Not wanting a route march in very boggy conditions, we chose a route which would be a bit firmer underfoot – Ladybower reservoir. We parked up and walked to the Fairholmes Visitors Centre, where we a crowd of cheeky mallards jostled for attention at the refreshment kiosk. From some distance, we could hear the water roaring over the cascades at Derwent, and we walked up to the dams for a closer look. It was the first time I’d seen the dam in full flow and it was truly spectacular.

Derwent dam close up

Derwent dam close up

Damn, I really was looking forward to my swim!

Damn, I really was looking forward to my swim!

Derwent dam in full flow

Derwent dam in full flow

The Derwent dams are famous as the site where the RAF practised their “Dambusters” bombing raids with their bouncing bombs in World War Two. Today, there is a memorial to the pilots of the 617 Squadron who lost their lives on this mission, and the turret on the left hand side of the dam is a museum. As we reached the top of the dam, there was a notice informing us that all the reservoirs were 100% full, and had been for weeks. It’s not surprising, but we are lucky to have the reservoirs to catch all the rain water and make good use of it.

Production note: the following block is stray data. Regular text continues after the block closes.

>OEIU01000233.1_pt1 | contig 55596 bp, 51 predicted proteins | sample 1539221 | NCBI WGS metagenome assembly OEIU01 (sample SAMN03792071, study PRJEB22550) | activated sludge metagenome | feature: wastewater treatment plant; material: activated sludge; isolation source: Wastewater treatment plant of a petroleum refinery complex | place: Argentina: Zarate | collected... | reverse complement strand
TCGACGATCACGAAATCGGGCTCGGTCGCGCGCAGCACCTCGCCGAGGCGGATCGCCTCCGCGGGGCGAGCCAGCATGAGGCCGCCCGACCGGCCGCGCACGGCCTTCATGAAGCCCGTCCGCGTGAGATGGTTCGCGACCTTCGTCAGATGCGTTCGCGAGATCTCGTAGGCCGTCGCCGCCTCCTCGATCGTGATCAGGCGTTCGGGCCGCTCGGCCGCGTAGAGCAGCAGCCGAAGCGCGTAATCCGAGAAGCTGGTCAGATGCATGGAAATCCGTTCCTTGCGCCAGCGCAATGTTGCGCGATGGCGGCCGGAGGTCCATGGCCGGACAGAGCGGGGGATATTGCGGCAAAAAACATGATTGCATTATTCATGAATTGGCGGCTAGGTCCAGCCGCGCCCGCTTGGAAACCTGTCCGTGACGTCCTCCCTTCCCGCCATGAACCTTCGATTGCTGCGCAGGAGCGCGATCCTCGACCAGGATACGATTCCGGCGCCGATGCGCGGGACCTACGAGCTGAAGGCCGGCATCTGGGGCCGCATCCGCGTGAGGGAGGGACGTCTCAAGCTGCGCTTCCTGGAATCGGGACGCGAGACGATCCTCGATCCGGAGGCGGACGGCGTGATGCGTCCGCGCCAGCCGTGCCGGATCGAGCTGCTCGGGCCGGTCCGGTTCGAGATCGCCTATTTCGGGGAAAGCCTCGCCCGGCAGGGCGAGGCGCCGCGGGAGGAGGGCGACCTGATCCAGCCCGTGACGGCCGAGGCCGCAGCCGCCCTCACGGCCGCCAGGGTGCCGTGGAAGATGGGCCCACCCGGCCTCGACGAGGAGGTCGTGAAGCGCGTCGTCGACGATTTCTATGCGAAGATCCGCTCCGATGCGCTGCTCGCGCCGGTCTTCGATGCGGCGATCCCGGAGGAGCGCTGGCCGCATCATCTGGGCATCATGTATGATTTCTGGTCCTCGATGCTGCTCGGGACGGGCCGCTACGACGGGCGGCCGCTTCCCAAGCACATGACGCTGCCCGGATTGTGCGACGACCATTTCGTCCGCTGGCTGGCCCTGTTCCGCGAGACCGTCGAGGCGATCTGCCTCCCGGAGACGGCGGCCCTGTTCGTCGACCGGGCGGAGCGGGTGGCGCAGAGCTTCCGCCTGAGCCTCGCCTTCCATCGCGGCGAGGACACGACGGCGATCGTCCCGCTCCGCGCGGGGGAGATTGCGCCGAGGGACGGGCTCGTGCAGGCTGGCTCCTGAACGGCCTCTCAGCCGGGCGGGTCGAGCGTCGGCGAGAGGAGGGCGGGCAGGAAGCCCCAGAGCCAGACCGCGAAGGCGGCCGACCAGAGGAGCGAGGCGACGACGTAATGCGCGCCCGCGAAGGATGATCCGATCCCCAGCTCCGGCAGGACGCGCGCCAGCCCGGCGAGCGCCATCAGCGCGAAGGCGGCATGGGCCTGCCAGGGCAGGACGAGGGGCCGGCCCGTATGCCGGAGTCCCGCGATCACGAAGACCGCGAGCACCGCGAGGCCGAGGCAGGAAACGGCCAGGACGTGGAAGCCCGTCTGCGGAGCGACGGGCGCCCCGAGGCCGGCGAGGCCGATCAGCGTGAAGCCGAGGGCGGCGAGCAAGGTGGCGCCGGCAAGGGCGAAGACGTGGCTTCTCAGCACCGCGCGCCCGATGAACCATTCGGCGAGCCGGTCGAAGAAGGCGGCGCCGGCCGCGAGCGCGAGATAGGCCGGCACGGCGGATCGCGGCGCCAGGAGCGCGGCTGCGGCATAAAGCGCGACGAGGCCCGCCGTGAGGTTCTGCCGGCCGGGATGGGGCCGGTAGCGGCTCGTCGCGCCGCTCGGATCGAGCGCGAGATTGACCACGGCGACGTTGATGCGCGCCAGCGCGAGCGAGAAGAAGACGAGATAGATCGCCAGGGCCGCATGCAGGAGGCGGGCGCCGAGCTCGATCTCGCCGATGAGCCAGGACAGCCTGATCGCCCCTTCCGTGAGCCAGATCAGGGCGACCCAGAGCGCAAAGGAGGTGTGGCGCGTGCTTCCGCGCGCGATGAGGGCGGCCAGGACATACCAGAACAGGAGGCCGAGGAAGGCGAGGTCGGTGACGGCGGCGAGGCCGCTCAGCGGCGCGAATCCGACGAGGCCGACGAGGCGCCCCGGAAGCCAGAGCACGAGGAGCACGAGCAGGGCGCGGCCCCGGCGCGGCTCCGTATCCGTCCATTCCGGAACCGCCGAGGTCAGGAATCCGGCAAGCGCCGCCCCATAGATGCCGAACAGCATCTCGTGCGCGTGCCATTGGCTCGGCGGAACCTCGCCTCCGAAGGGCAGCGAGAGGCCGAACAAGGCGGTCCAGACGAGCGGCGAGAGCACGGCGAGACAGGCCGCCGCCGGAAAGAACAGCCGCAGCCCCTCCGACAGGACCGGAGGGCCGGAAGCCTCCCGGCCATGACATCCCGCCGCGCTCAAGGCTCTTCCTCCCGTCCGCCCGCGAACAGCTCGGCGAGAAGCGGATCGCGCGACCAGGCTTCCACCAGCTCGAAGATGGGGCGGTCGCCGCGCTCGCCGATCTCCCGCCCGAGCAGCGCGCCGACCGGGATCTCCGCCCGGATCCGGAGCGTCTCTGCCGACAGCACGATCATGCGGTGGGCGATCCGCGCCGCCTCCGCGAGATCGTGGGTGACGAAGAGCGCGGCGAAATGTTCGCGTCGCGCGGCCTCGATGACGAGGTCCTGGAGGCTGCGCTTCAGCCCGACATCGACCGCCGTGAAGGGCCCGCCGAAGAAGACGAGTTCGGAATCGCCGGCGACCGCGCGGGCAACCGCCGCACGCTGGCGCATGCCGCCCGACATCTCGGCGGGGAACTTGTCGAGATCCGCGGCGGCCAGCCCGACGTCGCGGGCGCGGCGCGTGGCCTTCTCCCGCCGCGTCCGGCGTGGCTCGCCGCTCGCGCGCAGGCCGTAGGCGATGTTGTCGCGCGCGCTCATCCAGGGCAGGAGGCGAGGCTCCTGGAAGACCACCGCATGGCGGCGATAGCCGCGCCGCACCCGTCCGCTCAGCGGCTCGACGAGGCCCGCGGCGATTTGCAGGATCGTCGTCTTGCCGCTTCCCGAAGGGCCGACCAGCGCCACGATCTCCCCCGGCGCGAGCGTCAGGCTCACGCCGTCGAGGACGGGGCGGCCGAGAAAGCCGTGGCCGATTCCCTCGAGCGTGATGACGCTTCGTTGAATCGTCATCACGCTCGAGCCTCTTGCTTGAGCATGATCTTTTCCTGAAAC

We continued walking on the narrow lane that runs alongside the Derwent Reservoir, feeling very lucky that such stunning scenery is a short drive away from home in Sheffield. The reservoirs are such a part of the landscape, it’s difficult to imagine what it must have been like before they were built, before the villages of Derwent and Ashopton were dismantled and drowned by the reservoir waters, and before such vast bodies of water reflected the ever-changing Peak District sky.

We headed to the remains of Birchinlee, the tin-hut village where the navvies lived while they built the dams. They lived in quite sophisticated conditions, compared to the workers half a century earlier. In the 1900s, the workers at Birchinlee brought their families, and had schools, shops, a church, a pub and recreational facilities. Although there is nothing much left, apart from some terraced pieces of ground, a hole in the ground which used to be the pub’s cellar, and some kerbstones, there is an eerie atmosphere. As the sun grew lower, we could almost feel the presence of the people who lived and worked here. The information plaques with photographs helped, showing the interior of one of the huts, complete with an aspidistra plant and a canary in a cage; the family sitting proudly in front of it. The plaque at the site of the pub says that a group of navvies once chucked the landlord out of the pub for rationing the beer out, rather than letting the workers sup as much as they liked! That wouldn’t have gone down well!